As of 2012, the PKD android serves the Initiative for Awakening Machines (IAM), wherein the Open Cog team under the leadership of Dr. Ben Goertzel works with the Hanson Robotics and RoboKind teams, to make the leap to true artificial general intelligence (AGI). This work is funded by the U.S. National Science Foundation and a Hong Kong City ITF grant. We intend to push the PKD android until it evolves super-human creativity and wisdom and transcends in a spiral of self-reinventing super-intelligence–what Philip K. Dick precognisciently described as a Vast Active Living Intelligence System, and what Vernor Vinge describes as the Technological Singularity. We predict this will occur sometime between 15 and 30 years from now.
8. More videos of the Phil:
9. Hanson Robotics in the Smithsonian.
Description: Hanson Robotics was honored in the Smithsonian’s Cooper-Hewitt National Design Triennial, 2007-2009.
10. Hanson Robotics Alice-Eva at the University of Geneva Miralab; this is a portrait of Dr. Hanson’s wife Amanda.
Description: This robot serves cognitive robotics research at the famous MIRA-lab at the University of Geneva, starting as part of the INDIGO cognitive robotics consortium, in which Hanson Robotics was a founding member. The INDIGO consortium won over $6M Euro in EU funding, and its collaborative research resulting in ground-breaking robots and open-source software, and numerous publications. In addition to the Alice robot, the Aleph robot served the INDIGO consortium, in Athens at the ICS FORTH and museum of Hellenic history. hhttp://www.ics.forth.gr/indigo/
10. Hanson Robotics in collaboration with David Byrne, in “Souls and Machines” at the Reina Sofia museum in Madrid.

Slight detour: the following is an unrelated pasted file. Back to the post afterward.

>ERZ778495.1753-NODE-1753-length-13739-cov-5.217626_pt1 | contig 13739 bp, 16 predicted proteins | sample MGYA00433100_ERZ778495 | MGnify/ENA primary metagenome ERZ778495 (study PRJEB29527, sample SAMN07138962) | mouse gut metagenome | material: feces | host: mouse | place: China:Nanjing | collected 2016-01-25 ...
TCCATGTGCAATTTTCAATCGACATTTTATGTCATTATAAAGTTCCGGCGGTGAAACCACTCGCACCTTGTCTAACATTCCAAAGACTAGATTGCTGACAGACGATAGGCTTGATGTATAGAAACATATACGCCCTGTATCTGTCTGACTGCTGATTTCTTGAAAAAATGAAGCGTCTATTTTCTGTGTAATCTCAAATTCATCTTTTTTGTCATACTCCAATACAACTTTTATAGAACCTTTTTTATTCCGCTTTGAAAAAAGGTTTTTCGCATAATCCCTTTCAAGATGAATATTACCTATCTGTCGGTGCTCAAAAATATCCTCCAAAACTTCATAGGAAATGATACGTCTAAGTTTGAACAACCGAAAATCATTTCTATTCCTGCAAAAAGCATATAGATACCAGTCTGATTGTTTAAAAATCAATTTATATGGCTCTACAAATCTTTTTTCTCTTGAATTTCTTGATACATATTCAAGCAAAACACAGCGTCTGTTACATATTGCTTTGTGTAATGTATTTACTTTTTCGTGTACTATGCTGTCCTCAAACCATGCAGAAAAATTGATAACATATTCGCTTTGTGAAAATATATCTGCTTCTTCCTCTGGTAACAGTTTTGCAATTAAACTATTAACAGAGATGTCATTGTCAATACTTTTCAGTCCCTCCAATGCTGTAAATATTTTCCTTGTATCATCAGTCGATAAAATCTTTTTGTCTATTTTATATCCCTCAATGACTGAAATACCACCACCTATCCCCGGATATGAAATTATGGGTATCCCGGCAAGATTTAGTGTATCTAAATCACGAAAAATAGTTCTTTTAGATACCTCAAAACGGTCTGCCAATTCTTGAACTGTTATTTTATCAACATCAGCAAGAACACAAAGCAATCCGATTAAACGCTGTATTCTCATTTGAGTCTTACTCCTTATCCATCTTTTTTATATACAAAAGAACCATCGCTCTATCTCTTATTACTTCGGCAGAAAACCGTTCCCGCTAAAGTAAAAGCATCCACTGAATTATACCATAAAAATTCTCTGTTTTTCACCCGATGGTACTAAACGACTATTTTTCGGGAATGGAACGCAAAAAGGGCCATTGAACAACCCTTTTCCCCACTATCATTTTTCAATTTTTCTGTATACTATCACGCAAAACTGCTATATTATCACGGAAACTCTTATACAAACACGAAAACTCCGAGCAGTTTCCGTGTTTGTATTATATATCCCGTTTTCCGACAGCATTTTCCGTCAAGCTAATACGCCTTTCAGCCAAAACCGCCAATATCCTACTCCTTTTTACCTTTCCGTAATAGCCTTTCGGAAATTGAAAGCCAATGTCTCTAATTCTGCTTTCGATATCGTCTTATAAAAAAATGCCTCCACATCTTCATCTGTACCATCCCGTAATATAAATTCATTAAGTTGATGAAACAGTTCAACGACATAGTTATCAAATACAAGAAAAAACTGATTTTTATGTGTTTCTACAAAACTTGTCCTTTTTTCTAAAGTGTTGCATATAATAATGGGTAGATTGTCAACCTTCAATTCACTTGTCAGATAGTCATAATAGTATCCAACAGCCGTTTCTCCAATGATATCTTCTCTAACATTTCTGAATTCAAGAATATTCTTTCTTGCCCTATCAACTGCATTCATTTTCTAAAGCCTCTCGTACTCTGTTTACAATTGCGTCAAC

11. Jules at Nextfest:
Description: Hanson Robotics’ Jules robot, shown at WIRED Nextfest 2006. Jules had naturalistic eye saccades, converational interactivity, and a full range of humanlike facial expressions. We built Jules for the University of the West of England, but tested Jules wiht our own software first, before shipping Jules. Since then, Jules has served numerous science and development activities in the university research environment.
12. Evolution of Hanson Robots to Zeno RoboKind:
What is this all about? Well, I am Dr. David Hanson, and these videos show examples of my work to develop robots with increasingly humanlike capabilities, in the quest to realize Genius Machines—machines with greater-than-human intelligence, creativity, wisdom, and compassion. To this end, I conduct research in robotics, artificial intelligence, the arts, cognitive science, bioinspired engineering, product design and deployment, and integrate these efforts in the pursuit of novel human robot relations. By raising AGI among us—to be protagonists, friends, and members of our family—I believe they will convergently evolve values analogous to ours, and thus come to truly care for us and earn our trust. Moreover, I contend this evolutionary path bears the highest likelihood of safely realizing human-level intelligent, creative machines. Given the instability of this era, and the increasing complexity of global problems, we desperately need superhuman Genius Machines, intelligence, creativity, wisdom, and compassion, to survive and make the leap to the next stage in human existence. Let’s pull together in an open source Genius Machines movement, and leap into a better future. Thank you!
Here are some of my lectures:
Special thanks to the National Science Foundation, Hanson RoboKind and Intelligent Bots, LLC, the TX state Emerging Technology Fund, N.TX.RCIC, Startech, Daxtron Labs, Open Cog, Scrutable, UTD, UTA, KAIST, UCSD, and our many other supporters and collaborators!